The Pāli Canon
Tipiṭaka or Pāli Canon
The Pāli Canon descends from an august tradition. Within three months after the Buddha's maha-parinibbāna, a council was convened. It consisted of 500 learned disciples who had attained the highest state of sainthood, arahant-phala. To prevent the Buddha's words from being distorted by ignorant and unscrupulous people, they formed the First Council to preserve the teaching in its pristine purity. Their express purpose was to collect and arrange the Buddha's voluminous teachings, which they organized into what is now commonly known as the Tipiṭaka. The Tipiṭaka is a vast record, containing in modern script more than 24 million characters in over forty printed volumes.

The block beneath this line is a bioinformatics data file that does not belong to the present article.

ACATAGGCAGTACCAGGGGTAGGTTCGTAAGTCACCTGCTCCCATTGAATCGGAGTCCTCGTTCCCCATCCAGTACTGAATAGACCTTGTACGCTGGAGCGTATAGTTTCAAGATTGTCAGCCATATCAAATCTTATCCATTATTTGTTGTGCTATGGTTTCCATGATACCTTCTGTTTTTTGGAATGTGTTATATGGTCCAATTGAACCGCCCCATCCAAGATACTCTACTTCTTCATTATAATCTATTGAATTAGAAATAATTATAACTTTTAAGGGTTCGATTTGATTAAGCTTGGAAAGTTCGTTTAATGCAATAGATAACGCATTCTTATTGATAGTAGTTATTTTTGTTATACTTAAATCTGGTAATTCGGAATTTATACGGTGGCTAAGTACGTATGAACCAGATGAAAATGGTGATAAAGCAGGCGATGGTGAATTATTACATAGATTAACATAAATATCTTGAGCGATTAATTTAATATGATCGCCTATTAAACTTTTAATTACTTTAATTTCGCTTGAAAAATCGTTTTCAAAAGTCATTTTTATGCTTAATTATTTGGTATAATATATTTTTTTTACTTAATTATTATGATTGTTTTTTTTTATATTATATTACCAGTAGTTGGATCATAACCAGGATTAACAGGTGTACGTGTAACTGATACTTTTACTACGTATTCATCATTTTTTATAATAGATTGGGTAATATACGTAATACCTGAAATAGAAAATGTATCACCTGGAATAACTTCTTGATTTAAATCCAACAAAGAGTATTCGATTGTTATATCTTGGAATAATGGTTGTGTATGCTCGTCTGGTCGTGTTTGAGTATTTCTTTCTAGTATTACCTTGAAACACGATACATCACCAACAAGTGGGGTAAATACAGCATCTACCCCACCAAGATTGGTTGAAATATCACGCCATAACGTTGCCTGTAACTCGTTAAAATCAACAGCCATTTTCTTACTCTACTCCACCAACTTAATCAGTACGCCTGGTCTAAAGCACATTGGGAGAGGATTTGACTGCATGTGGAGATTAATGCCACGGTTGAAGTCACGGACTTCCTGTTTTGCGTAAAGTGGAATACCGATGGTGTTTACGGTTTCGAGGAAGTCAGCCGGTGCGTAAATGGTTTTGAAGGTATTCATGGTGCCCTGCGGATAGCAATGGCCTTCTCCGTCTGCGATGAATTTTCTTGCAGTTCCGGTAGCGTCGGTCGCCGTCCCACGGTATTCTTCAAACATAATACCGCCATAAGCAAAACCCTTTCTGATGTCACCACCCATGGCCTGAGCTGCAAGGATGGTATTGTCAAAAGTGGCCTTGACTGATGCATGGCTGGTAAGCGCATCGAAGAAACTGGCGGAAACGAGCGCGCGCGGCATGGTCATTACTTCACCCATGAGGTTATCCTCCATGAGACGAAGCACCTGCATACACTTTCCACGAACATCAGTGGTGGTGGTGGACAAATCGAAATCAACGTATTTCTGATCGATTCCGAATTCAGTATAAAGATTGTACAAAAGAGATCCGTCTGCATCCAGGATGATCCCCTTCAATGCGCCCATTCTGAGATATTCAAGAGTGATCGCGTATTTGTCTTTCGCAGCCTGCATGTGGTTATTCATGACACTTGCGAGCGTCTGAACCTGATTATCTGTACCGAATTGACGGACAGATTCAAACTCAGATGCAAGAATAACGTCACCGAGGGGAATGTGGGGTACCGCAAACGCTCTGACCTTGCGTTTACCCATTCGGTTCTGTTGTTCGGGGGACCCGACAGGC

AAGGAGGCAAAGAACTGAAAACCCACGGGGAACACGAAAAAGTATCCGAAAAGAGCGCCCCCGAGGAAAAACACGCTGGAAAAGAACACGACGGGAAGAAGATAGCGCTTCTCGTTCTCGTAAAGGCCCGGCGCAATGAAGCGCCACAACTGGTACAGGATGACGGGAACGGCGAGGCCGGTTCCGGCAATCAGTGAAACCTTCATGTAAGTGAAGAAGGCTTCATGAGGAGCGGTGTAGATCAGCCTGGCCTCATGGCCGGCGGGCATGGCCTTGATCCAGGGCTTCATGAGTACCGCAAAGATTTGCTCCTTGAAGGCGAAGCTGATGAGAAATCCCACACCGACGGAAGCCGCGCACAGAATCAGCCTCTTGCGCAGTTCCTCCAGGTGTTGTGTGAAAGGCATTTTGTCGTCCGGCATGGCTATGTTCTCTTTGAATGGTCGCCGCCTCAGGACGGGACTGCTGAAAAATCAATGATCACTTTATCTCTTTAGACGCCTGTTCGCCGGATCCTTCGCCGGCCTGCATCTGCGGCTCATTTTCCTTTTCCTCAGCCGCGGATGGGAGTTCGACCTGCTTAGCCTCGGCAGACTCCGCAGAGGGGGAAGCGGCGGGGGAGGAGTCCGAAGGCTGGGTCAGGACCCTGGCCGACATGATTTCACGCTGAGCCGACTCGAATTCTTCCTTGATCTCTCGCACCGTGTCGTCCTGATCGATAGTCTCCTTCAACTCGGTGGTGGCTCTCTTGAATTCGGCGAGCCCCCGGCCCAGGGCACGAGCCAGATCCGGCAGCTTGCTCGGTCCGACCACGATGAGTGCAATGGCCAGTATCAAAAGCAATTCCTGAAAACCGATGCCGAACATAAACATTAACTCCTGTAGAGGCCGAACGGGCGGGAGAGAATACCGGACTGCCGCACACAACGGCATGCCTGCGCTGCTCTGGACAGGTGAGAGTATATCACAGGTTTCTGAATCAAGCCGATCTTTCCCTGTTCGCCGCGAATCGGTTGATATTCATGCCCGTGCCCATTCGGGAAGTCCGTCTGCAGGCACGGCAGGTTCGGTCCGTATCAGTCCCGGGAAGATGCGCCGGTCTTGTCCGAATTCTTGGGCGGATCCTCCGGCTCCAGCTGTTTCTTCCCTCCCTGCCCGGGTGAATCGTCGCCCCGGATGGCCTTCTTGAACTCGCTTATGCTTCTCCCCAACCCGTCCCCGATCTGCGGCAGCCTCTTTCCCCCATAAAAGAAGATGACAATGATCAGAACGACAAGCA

The Pāli literature also includes the Aṭṭhakathā (commentaries), Tikā (sub-commentaries), and further sub-commentaries such as the Anu-Tikā, Madhu-Tikā, etc. The commentarial literature is very extensive, exceeding the Tipiṭaka in length.
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Explore the Tipiṭaka with this virtual bookshelf. Click on any book to view its contents. Use the menus to find specific categories and topics.